The creation of "smart lanes" would greatly ease congestion.
California is once again nearly out of the green stickers that give plug-in hybrids easy access to the state's high-occupancy vehicle lanes. They might only last several more weeks at the current rate.
California is on the verge of running out of green HOV-lane stickers for solo-driving access.
California adds 15,000 'green' stickers that will let plug-in hybrid vehicle drivers occupy high-occupancy vehicle lanes solo. The first batch of such stickers ran out last year.
Anyone who gets steamed at a Toyota Prius driver trying to hypermile in front of them now has another reason to dislike hybrid-vehicle drivers. They're not earning their right to drive solo in high-occupancy-vehicle (HOV) lanes for free, according to a report from Cornell University's Charles H. Dyson School of Applied Economics and Management. In fact, they're costing the US economy millions of dollars per year.
Out with the sort-of-old, in with the new-ish. The Arizona Department of Transportation has updated its list of vehicles that can legally drive in the high-occupancy vehicle (HOV) lane no matter how many people are in the car. The changes show us how the green car landscape is changing.
Are hybrids officially swimming in the US mainstream? A recent federal government amendment appears to imply as much, since it says that hybrid drivers won't be able to count on getting solo access to high-occupancy-vehicle (HOV) lanes. And the Prius Nation sighs.
The Golden State is very close to running out of stickers that allow plug-in hybrid vehicle drivers to take up precious HOV lane space all on their own, according to Green Car Reports. To add insult to injury, the funds for California's rebates for plug-in vehicle purchases ($2,500 for battery-electric vehicles, $1,500 for plug-in hybrids) may have also dried up.
There's a bit of a traffic jam building for those High-Occupancy Vehicle (HOV) stickers designed to help plug-in hybrid vehicle drivers in California avoid, uh, traffic jams. The stickers in question are of the green variety and they're doled out by the California Air Resources Board (CARB) to let such drivers cruise down the HOV lanes solo. And they're running out. Fast.
BMW buyers tend to have enough cash on hand to be buffered from the concept of "sticker shock," but the term may take on a different meaning when it comes to the German automaker's i3 plug-in vehicle and its classification by California clean-air regulators.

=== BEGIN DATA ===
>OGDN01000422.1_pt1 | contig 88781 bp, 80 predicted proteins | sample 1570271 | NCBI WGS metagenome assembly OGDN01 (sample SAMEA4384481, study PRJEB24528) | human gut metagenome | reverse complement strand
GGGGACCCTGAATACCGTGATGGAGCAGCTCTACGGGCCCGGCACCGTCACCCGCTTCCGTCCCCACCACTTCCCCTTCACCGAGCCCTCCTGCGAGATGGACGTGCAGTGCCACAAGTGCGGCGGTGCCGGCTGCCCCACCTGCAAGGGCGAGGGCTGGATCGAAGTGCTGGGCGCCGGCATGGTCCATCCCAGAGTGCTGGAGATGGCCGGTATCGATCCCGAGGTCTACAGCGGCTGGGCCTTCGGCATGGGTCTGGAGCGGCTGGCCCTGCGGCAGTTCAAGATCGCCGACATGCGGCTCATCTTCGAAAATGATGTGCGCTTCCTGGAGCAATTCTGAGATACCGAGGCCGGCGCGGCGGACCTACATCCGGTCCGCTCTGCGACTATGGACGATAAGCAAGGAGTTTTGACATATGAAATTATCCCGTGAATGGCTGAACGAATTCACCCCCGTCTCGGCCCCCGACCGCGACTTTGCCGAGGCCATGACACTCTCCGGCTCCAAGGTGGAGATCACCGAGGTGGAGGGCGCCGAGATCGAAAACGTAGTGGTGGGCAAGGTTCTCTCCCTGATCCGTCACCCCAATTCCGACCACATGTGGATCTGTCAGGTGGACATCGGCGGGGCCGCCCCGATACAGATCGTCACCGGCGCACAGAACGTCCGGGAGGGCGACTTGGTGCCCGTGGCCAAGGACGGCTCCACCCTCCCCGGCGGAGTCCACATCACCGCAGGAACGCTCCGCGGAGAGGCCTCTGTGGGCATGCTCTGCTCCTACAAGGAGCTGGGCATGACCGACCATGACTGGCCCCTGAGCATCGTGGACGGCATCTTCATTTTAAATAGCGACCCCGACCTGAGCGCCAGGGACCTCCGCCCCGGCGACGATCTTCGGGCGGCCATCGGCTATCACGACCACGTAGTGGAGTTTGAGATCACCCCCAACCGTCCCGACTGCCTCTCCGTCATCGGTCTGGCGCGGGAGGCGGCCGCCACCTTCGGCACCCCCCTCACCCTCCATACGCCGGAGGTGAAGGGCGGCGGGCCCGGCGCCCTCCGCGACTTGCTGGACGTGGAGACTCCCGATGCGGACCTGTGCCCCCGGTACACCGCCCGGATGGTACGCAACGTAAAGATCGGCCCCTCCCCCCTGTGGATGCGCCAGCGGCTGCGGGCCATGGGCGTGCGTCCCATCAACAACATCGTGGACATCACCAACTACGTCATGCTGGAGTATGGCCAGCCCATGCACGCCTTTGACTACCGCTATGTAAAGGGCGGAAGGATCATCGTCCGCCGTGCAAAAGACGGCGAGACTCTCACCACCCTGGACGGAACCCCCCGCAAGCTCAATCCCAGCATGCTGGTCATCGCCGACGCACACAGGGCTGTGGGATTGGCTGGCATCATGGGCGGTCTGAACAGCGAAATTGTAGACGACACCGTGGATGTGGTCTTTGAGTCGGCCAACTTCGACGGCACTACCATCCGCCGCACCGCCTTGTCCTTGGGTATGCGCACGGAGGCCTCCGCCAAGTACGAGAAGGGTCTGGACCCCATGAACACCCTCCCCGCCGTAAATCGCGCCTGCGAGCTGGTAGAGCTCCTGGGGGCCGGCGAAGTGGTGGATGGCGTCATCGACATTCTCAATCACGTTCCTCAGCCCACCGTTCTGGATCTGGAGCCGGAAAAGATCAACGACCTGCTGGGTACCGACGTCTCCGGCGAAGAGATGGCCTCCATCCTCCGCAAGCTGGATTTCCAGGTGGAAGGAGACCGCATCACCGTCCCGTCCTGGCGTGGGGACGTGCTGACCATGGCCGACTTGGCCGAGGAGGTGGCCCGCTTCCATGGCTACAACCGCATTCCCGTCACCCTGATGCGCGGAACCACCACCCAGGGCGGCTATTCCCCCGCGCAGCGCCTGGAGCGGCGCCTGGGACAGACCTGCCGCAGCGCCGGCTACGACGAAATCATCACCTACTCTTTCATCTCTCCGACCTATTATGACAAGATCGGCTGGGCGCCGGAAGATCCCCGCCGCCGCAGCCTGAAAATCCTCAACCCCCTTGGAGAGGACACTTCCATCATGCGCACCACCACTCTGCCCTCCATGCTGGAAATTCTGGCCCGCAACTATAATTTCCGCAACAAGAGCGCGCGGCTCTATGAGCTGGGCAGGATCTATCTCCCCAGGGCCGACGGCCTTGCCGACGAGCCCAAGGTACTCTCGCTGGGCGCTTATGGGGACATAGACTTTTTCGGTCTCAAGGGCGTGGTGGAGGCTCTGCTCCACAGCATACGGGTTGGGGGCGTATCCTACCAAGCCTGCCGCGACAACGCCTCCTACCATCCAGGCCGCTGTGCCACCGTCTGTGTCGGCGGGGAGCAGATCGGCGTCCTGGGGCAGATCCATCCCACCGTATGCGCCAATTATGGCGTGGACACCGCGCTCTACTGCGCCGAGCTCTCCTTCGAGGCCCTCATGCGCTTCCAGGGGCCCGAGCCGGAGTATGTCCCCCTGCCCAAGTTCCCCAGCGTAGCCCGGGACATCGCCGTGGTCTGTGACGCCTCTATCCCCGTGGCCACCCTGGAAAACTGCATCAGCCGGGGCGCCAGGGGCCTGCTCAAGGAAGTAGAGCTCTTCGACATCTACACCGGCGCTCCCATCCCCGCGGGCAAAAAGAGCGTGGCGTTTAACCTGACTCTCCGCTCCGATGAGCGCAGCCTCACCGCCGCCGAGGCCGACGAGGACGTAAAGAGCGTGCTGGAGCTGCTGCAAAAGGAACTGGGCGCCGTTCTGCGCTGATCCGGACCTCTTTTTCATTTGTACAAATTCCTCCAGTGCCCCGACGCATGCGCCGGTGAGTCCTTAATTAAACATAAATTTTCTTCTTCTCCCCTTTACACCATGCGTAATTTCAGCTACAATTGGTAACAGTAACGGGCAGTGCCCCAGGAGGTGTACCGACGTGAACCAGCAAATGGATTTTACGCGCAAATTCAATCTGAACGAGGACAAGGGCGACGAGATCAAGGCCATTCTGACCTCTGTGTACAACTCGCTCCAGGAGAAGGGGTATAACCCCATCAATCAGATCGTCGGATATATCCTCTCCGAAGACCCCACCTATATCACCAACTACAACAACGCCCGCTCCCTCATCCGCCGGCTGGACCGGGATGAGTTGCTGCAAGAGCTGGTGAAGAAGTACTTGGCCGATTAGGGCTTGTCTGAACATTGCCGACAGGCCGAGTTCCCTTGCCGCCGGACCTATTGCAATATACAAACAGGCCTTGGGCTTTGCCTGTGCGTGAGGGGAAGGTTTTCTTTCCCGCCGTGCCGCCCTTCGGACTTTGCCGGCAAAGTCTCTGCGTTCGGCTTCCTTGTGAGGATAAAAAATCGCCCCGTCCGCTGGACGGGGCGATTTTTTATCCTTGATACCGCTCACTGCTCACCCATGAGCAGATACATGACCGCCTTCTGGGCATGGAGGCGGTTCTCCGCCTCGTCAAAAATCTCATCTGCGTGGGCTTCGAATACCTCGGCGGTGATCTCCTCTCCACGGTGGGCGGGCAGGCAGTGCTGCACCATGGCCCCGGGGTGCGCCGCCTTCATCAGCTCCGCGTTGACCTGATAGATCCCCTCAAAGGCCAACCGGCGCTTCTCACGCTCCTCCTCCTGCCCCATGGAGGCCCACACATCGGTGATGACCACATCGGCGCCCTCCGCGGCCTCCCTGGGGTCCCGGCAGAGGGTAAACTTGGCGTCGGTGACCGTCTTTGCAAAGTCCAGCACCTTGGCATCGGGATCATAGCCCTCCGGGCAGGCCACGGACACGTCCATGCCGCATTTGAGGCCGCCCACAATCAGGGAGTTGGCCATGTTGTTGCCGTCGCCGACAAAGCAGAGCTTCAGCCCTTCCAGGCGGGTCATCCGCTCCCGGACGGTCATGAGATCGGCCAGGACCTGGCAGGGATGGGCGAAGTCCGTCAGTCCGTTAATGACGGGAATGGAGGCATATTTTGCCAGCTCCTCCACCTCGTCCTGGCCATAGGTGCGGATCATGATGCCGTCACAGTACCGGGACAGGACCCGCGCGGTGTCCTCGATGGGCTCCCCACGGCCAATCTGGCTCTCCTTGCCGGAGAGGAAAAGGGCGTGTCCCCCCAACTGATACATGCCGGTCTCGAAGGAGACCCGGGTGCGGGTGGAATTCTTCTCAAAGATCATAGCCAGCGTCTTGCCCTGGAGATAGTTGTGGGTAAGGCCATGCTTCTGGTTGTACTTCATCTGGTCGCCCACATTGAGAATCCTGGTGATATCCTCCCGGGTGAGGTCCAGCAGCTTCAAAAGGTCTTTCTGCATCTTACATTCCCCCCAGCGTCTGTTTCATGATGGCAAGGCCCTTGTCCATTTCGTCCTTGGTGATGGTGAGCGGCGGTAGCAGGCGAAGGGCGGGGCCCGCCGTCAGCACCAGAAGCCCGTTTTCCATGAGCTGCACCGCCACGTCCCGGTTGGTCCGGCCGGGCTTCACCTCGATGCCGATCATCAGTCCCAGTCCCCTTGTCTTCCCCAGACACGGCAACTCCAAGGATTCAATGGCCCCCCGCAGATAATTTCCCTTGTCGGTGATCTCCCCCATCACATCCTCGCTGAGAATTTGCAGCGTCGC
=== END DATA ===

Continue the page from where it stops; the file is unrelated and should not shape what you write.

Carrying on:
California's plug-in drivers will have another three years to go it alone in the state's high-occupancy vehicle (HOV) lanes. The state is voting to extend its green and white sticker program, which allows plug-in hybrid and electric vehicle drivers to drive alone in HOV lanes, to 2019 from 2016, Los Angeles' KABC News says. California, home to about 40 percent of the country's plug-in vehicle sales, continues to push plug-ins as a way to cut both greenhouse-gas emissions and foreign-oil dependen
The BMW i3 has been one of the most-teased plug-in vehicle concepts in recent memory. Since BMW first unveiled the car (along with the i8) back in mid-2011, we've had the promotional "Born Electric" tour, auto show appearances and, just the other day, a production version teaser image. And let's not forget the MegaCity project before that. We understand if you're sick of all the previews and just want to see the darn thing already. To which BMW says, hold on. The official reveal is happening at
Honda is tooting its fuel-efficient horn, boasting that it has more vehicles than any other manufacturer – four – that qualify for access to California's coveted HOV lanes.
A few years ago it was not uncommon to hear a Toyota Prius buyer say, "I got it for the sticker." The yellow sticker they were referring to allowed the driver to use the High Occupancy Vehicle (carpool) lane even when alone in the car which, as every other LA driver knows, led to the frequent sight of a Prius with a sole occupant zooming by at 94 miles per hour along the center barrier.
Californians aren't exactly standing in line for those green stickers that let plug-in hybrid vehicle drivers get solo-driving access to the state's diamond lanes. So, what else is new?
Jonathon Friedman had his day in a San Francisco court, then Jurist Frank Drago had his say, declaring Friedman guilty. The case centered on a sheaf of corporation papers that Friedman used to make a statement about corporate 'personhood.' Driving in a carpool lane in the Bay Area, Friedman was pulled over for not having at least two people in the car. His response was to show the officer his business papers and, citing US Supreme Court decisions that have affirmed that corporations are people,
A driver in San Rafael, California is attempting to appeal a traffic citation for driving alone in a High Occupancy Vehicle lane. Jonathan Frieman and his attorney, Ford Greene, argue that since Frieman had corporate incorporation papers in his car when he was stopped by an officer, he was actually carpooling at the time. Technically, the state of California's definition of personhood includes both "natural persons and corporations." But Frieman's out to do more than just skirt a $478 traffic ti